The relevant provision here is § 2244(d)(1)(A). Petitioner was sentenced before the Circuit Court of Madison County on March 23, 2016. Petitioner had thirty days from that date to file a motion to withdraw his plea.[1] Petitioner did not file a motion to withdraw his plea within the thirty-day window.[2] Thus, for purposes of § 2244(d)(1)(A), Petitioner's conviction became final on Friday, April 22, 2016, the last date on which he could have filed, but did not file, a motion to withdraw his guilty plea. See Gonzales v. Thaler, 565 U.S. 134, 150 (2012); Jimenez v. Quarterman, 555 U.S. 113, 119 (2009); Carey v. Saffold, 536 U.S. 214, 223 (2002).[3] This means that the one-year statute of limitations period on this Petition began to run on April 23, 2016, and Petitioner's § 2254 filing was due one year later, on April 23, 2017. See Fed. R. Civ. P. 6(a); Newell v. Hanks, 283 F.3d 827, 833 (7th Cir. 2002) (applying “anniversary method” of calculating limitations period). The instant Petition was filed on May 31, 2018. Thus, unless the one-year limitation period was tolled, the Petition is untimely and must be dismissed.

         Under some circumstances, the one-year limitation period is tolled. According to 28 U.S.C. § 2244(d)(2), “[t]he time during which a properly filed application for State post-conviction or other collateral review with respect to the pertinent judgment or claim is pending shall not be counted toward any period of limitation under this subsection.”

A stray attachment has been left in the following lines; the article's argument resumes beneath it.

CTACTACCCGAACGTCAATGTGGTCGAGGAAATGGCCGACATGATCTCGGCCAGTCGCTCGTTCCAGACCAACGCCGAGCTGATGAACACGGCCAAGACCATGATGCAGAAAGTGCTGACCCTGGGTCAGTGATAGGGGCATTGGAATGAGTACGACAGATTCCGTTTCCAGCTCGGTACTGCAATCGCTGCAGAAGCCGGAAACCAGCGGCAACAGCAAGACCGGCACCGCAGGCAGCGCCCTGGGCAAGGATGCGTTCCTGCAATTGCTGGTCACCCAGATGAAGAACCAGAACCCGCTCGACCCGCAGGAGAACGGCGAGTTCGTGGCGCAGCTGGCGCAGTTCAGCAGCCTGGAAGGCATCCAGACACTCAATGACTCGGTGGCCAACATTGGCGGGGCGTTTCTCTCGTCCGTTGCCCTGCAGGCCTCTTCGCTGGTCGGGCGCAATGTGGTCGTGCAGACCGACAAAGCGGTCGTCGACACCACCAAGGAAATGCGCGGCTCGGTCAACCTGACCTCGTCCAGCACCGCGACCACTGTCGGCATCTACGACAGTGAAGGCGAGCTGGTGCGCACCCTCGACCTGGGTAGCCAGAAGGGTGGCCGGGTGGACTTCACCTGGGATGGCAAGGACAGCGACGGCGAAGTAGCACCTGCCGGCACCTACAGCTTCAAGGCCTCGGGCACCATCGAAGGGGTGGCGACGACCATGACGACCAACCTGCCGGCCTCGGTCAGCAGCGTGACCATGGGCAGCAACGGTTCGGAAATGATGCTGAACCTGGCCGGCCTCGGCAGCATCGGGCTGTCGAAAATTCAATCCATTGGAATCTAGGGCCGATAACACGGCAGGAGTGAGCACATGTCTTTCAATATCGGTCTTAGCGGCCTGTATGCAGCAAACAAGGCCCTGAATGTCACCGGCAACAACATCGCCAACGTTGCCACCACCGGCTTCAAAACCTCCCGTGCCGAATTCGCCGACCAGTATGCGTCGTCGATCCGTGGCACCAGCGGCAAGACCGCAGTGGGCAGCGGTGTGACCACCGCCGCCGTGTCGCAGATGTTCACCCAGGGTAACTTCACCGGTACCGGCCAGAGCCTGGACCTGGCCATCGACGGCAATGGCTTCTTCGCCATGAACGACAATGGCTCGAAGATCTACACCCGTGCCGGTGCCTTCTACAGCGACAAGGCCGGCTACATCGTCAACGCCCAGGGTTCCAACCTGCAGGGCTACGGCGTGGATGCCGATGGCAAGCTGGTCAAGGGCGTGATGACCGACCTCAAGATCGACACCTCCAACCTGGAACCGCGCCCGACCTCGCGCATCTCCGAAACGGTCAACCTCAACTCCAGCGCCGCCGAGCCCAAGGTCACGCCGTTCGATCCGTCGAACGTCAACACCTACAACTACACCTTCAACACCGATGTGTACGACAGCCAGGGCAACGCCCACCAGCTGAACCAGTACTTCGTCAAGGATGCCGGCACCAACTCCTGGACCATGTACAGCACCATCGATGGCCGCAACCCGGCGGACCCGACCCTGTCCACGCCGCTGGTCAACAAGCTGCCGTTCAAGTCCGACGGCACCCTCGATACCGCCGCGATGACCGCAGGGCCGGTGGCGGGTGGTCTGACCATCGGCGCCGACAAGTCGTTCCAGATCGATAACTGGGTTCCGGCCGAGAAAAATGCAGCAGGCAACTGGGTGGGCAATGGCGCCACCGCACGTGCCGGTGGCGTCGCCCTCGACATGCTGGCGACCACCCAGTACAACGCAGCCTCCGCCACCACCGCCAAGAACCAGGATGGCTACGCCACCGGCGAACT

Petitioner filed post-conviction petitions in his underlying criminal cases (filed with the Madison County Circuit Court on September 25, 2017/currently pending on appeal) and sought leave to pursue a habeas corpus action with the Illinois Supreme Court (filed June 27, 2017). However, these state court proceedings were commenced after the statute of limitations for filing a § 2254 petition had lapsed (April 23, 2017). Accordingly, they did not toll Petitioner's one-year limitations period. See De Jesus v. Acevedo, 567 F.3d 941, 943 (7th Cir. 2009) (state proceeding that does not begin until after limitations period expires termed “irrelevant”). Further, there is no indication that Petitioner is entitled to equitable tolling. See Pace v. DiGuglielmo, 544 U.S. 408, 418 (2005); Socha v. Boughton, 763 F.3d 674, 684 (7th Cir. 2014). Accordingly, the Petition must be dismissed as untimely.

         Disposition

         For the foregoing reasons, the Petition is dismissed with prejudice because it is time barred. See 28 U.S.C. § 2244(d).

         The Court declines to issue a certificate of appealability under Rule 11 of the Rules Governing Section 2254 Cases in the United States District Courts. Petitioner cannot make a substantial showing of the denial of a constitutional right; nor can he show that reasonable jurists would debate, much less disagree, with this ...